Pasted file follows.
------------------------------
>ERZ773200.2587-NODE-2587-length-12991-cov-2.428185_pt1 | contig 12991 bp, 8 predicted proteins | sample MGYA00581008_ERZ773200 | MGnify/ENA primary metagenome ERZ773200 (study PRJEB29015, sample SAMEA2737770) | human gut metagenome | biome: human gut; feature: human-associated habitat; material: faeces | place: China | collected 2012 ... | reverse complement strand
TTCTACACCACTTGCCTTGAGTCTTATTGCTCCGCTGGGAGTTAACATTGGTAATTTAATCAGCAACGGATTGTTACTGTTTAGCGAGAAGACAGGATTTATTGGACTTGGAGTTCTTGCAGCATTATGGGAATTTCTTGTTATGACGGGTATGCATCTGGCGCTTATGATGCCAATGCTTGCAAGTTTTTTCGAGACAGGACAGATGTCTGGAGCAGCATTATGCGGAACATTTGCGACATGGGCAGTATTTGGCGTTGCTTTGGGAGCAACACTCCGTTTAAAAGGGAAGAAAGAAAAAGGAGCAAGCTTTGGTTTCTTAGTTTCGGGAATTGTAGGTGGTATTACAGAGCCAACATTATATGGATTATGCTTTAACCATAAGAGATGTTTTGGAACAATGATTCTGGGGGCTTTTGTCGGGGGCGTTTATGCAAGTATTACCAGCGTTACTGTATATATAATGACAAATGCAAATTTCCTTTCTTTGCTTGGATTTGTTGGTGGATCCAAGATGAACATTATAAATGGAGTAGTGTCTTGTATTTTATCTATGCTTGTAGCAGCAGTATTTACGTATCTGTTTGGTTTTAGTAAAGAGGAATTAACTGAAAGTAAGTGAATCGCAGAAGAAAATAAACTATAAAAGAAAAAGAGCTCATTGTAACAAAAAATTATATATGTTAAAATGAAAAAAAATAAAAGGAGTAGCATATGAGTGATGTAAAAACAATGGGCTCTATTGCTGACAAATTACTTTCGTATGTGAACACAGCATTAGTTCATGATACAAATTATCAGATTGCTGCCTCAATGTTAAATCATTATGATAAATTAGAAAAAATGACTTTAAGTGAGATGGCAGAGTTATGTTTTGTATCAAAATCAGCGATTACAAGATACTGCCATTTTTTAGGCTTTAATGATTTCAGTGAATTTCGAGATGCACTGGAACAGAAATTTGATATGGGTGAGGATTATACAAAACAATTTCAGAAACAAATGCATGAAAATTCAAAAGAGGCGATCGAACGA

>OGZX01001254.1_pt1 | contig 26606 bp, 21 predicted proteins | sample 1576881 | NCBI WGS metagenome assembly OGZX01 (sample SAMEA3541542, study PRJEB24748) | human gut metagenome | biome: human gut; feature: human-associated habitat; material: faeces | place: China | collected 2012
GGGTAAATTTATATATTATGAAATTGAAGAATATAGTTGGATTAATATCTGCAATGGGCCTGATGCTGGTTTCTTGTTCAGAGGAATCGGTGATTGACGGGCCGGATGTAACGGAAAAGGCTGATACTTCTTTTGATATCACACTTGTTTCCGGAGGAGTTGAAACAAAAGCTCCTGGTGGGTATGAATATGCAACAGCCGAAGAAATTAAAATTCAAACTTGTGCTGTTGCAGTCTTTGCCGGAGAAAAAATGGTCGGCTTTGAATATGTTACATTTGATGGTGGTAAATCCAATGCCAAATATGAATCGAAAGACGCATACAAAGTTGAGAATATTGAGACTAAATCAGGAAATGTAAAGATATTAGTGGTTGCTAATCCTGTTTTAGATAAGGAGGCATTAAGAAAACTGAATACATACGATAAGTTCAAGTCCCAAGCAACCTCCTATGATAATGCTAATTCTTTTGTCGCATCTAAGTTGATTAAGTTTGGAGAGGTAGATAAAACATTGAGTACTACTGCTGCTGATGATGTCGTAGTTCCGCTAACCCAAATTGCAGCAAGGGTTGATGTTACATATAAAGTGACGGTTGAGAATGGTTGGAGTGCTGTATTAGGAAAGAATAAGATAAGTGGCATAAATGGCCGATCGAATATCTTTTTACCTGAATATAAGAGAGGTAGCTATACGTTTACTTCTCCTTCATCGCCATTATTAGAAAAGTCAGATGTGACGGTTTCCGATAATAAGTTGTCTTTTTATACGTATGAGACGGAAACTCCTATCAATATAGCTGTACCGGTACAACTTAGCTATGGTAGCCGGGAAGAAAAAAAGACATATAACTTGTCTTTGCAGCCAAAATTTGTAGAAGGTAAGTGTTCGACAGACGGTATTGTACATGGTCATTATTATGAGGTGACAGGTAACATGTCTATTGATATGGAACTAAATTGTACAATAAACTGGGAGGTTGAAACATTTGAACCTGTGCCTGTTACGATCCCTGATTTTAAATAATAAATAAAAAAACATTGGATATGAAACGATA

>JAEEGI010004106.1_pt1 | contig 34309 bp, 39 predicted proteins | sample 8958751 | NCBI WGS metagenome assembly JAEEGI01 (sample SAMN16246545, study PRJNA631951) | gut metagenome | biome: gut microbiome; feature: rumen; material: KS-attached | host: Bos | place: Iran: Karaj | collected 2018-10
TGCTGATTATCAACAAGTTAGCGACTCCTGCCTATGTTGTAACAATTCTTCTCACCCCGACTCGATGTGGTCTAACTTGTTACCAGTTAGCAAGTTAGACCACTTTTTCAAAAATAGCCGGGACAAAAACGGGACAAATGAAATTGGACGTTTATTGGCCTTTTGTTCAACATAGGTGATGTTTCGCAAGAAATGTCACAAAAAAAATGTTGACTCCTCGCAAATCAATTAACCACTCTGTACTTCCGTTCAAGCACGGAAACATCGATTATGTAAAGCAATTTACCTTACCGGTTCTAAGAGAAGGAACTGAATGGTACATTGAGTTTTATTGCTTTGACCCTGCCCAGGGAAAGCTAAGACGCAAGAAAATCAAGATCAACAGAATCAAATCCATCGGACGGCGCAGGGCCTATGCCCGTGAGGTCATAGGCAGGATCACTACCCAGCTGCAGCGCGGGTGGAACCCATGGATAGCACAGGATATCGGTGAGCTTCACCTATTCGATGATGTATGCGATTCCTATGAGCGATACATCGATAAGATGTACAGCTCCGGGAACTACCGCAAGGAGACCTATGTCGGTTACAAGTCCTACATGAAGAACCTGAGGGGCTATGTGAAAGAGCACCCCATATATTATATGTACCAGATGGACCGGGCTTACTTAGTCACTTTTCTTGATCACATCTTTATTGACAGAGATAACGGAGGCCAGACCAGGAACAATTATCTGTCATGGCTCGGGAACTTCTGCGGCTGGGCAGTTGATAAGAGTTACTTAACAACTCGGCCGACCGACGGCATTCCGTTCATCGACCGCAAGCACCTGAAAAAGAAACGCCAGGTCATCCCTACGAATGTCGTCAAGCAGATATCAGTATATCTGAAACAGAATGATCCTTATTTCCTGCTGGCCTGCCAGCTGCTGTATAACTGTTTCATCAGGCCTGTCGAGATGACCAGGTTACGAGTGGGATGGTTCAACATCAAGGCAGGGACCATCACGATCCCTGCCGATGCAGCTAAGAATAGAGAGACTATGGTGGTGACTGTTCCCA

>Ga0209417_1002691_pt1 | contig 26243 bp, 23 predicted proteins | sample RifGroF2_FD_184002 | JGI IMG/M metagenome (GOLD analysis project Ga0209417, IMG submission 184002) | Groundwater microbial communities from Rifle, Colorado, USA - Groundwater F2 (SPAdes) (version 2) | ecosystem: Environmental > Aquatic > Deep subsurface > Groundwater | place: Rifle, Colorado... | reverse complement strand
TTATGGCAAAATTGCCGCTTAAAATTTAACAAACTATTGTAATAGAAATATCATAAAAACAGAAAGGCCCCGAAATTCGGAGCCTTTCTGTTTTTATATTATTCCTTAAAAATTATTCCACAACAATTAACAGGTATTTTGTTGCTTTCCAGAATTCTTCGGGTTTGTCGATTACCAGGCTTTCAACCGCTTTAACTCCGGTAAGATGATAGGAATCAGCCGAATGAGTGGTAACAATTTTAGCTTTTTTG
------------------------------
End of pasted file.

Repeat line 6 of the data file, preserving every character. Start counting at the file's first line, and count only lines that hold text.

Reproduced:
TGCTGATTATCAACAAGTTAGCGACTCCTGCCTATGTTGTAACAATTCTTCTCACCCCGACTCGATGTGGTCTAACTTGTTACCAGTTAGCAAGTTAGACCACTTTTTCAAAAATAGCCGGGACAAAAACGGGACAAATGAAATTGGACGTTTATTGGCCTTTTGTTCAACATAGGTGATGTTTCGCAAGAAATGTCACAAAAAAAATGTTGACTCCTCGCAAATCAATTAACCACTCTGTACTTCCGTTCAAGCACGGAAACATCGATTATGTAAAGCAATTTACCTTACCGGTTCTAAGAGAAGGAACTGAATGGTACATTGAGTTTTATTGCTTTGACCCTGCCCAGGGAAAGCTAAGACGCAAGAAAATCAAGATCAACAGAATCAAATCCATCGGACGGCGCAGGGCCTATGCCCGTGAGGTCATAGGCAGGATCACTACCCAGCTGCAGCGCGGGTGGAACCCATGGATAGCACAGGATATCGGTGAGCTTCACCTATTCGATGATGTATGCGATTCCTATGAGCGATACATCGATAAGATGTACAGCTCCGGGAACTACCGCAAGGAGACCTATGTCGGTTACAAGTCCTACATGAAGAACCTGAGGGGCTATGTGAAAGAGCACCCCATATATTATATGTACCAGATGGACCGGGCTTACTTAGTCACTTTTCTTGATCACATCTTTATTGACAGAGATAACGGAGGCCAGACCAGGAACAATTATCTGTCATGGCTCGGGAACTTCTGCGGCTGGGCAGTTGATAAGAGTTACTTAACAACTCGGCCGACCGACGGCATTCCGTTCATCGACCGCAAGCACCTGAAAAAGAAACGCCAGGTCATCCCTACGAATGTCGTCAAGCAGATATCAGTATATCTGAAACAGAATGATCCTTATTTCCTGCTGGCCTGCCAGCTGCTGTATAACTGTTTCATCAGGCCTGTCGAGATGACCAGGTTACGAGTGGGATGGTTCAACATCAAGGCAGGGACCATCACGATCCCTGCCGATGCAGCTAAGAATAGAGAGACTATGGTGGTGACTGTTCCCA